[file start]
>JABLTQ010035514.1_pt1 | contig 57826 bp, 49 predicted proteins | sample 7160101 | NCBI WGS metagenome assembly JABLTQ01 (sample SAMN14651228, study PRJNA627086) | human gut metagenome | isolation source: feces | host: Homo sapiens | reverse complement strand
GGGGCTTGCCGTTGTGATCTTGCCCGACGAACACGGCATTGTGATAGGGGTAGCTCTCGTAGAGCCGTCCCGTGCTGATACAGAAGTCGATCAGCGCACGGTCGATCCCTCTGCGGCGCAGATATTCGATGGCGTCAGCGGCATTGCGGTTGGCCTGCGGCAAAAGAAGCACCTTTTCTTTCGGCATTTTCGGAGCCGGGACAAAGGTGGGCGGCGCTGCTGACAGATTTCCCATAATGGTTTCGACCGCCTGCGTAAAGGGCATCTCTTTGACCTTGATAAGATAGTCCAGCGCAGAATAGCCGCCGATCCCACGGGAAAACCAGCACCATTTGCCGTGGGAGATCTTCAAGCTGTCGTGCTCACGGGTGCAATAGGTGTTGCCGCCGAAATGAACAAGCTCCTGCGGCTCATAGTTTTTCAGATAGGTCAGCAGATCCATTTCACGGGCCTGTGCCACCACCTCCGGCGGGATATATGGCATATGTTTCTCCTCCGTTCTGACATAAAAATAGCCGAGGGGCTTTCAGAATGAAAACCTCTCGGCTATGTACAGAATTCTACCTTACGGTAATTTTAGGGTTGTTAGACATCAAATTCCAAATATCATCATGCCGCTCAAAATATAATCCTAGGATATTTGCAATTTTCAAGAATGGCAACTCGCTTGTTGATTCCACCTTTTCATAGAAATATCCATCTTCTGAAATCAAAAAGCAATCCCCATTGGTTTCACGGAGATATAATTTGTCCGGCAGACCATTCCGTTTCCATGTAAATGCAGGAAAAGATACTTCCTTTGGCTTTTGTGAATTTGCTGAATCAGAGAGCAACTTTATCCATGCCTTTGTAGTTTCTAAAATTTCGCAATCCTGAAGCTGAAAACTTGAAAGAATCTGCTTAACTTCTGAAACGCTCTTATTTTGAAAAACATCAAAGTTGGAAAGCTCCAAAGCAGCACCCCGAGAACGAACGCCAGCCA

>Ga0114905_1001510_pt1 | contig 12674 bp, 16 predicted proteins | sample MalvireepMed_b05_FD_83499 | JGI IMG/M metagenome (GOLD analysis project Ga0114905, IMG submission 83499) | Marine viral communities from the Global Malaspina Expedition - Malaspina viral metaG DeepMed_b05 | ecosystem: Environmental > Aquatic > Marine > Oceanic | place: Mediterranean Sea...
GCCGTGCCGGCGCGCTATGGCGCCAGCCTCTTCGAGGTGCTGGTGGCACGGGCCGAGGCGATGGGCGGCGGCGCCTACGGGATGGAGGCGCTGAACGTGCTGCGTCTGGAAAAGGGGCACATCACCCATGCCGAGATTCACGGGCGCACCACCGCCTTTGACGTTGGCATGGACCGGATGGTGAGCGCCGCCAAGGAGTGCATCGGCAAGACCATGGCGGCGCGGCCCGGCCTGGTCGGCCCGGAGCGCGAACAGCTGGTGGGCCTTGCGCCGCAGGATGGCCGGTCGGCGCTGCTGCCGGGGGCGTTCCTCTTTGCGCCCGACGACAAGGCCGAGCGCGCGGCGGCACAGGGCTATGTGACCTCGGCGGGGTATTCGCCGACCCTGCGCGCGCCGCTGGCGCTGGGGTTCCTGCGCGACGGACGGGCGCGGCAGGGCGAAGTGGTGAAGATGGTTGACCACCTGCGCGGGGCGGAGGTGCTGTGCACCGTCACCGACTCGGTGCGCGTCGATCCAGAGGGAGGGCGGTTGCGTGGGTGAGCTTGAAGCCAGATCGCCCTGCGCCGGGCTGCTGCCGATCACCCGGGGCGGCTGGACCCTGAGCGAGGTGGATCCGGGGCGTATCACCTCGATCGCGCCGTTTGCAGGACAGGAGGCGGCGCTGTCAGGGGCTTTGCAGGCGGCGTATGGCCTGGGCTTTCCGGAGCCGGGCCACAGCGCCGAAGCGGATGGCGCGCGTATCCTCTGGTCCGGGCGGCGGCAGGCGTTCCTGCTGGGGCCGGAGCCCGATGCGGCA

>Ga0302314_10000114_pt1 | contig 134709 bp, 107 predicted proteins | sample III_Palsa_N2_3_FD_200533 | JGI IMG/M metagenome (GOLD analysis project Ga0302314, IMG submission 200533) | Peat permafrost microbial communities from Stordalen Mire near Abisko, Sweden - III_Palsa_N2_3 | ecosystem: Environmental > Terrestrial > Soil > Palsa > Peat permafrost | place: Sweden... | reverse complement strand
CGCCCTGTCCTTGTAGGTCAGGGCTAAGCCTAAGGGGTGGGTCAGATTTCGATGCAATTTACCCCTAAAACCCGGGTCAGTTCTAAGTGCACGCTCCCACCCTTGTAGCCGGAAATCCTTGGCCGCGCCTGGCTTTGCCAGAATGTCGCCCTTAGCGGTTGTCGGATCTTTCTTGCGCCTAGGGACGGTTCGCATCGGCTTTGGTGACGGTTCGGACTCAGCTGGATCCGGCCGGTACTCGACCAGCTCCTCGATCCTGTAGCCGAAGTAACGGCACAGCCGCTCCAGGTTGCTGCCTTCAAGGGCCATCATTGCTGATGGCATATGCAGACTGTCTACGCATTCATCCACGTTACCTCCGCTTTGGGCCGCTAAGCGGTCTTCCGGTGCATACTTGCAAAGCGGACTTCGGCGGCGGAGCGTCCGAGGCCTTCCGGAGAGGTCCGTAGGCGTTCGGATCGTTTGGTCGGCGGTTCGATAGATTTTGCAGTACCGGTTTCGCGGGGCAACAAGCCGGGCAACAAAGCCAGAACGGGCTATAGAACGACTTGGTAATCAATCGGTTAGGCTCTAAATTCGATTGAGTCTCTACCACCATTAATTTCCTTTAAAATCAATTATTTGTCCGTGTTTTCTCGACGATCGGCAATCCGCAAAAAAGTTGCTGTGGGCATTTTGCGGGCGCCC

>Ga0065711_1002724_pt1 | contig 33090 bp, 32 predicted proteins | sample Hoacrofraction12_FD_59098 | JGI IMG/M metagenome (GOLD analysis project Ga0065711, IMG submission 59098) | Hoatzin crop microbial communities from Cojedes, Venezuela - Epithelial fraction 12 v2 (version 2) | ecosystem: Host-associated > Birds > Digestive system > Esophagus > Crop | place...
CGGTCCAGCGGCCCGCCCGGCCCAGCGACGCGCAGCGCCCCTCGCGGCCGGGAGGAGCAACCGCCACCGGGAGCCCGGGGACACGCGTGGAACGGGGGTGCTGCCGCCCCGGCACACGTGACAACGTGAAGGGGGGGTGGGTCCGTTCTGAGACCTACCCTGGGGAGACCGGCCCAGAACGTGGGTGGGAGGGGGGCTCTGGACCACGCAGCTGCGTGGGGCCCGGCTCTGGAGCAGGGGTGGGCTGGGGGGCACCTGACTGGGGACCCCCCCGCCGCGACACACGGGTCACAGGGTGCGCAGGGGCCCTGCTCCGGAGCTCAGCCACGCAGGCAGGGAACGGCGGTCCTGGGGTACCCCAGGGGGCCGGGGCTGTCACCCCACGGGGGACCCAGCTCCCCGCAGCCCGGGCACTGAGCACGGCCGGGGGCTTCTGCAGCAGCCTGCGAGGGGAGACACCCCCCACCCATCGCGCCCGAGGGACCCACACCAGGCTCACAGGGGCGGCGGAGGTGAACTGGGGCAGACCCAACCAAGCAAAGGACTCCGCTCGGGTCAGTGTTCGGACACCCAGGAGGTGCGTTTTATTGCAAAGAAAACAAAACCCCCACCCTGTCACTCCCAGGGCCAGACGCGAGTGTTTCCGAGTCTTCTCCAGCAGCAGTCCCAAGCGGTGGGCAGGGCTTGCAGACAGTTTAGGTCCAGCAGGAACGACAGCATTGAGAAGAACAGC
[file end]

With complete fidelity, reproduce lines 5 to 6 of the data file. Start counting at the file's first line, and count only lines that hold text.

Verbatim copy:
>Ga0302314_10000114_pt1 | contig 134709 bp, 107 predicted proteins | sample III_Palsa_N2_3_FD_200533 | JGI IMG/M metagenome (GOLD analysis project Ga0302314, IMG submission 200533) | Peat permafrost microbial communities from Stordalen Mire near Abisko, Sweden - III_Palsa_N2_3 | ecosystem: Environmental > Terrestrial > Soil > Palsa > Peat permafrost | place: Sweden... | reverse complement strand
CGCCCTGTCCTTGTAGGTCAGGGCTAAGCCTAAGGGGTGGGTCAGATTTCGATGCAATTTACCCCTAAAACCCGGGTCAGTTCTAAGTGCACGCTCCCACCCTTGTAGCCGGAAATCCTTGGCCGCGCCTGGCTTTGCCAGAATGTCGCCCTTAGCGGTTGTCGGATCTTTCTTGCGCCTAGGGACGGTTCGCATCGGCTTTGGTGACGGTTCGGACTCAGCTGGATCCGGCCGGTACTCGACCAGCTCCTCGATCCTGTAGCCGAAGTAACGGCACAGCCGCTCCAGGTTGCTGCCTTCAAGGGCCATCATTGCTGATGGCATATGCAGACTGTCTACGCATTCATCCACGTTACCTCCGCTTTGGGCCGCTAAGCGGTCTTCCGGTGCATACTTGCAAAGCGGACTTCGGCGGCGGAGCGTCCGAGGCCTTCCGGAGAGGTCCGTAGGCGTTCGGATCGTTTGGTCGGCGGTTCGATAGATTTTGCAGTACCGGTTTCGCGGGGCAACAAGCCGGGCAACAAAGCCAGAACGGGCTATAGAACGACTTGGTAATCAATCGGTTAGGCTCTAAATTCGATTGAGTCTCTACCACCATTAATTTCCTTTAAAATCAATTATTTGTCCGTGTTTTCTCGACGATCGGCAATCCGCAAAAAAGTTGCTGTGGGCATTTTGCGGGCGCCC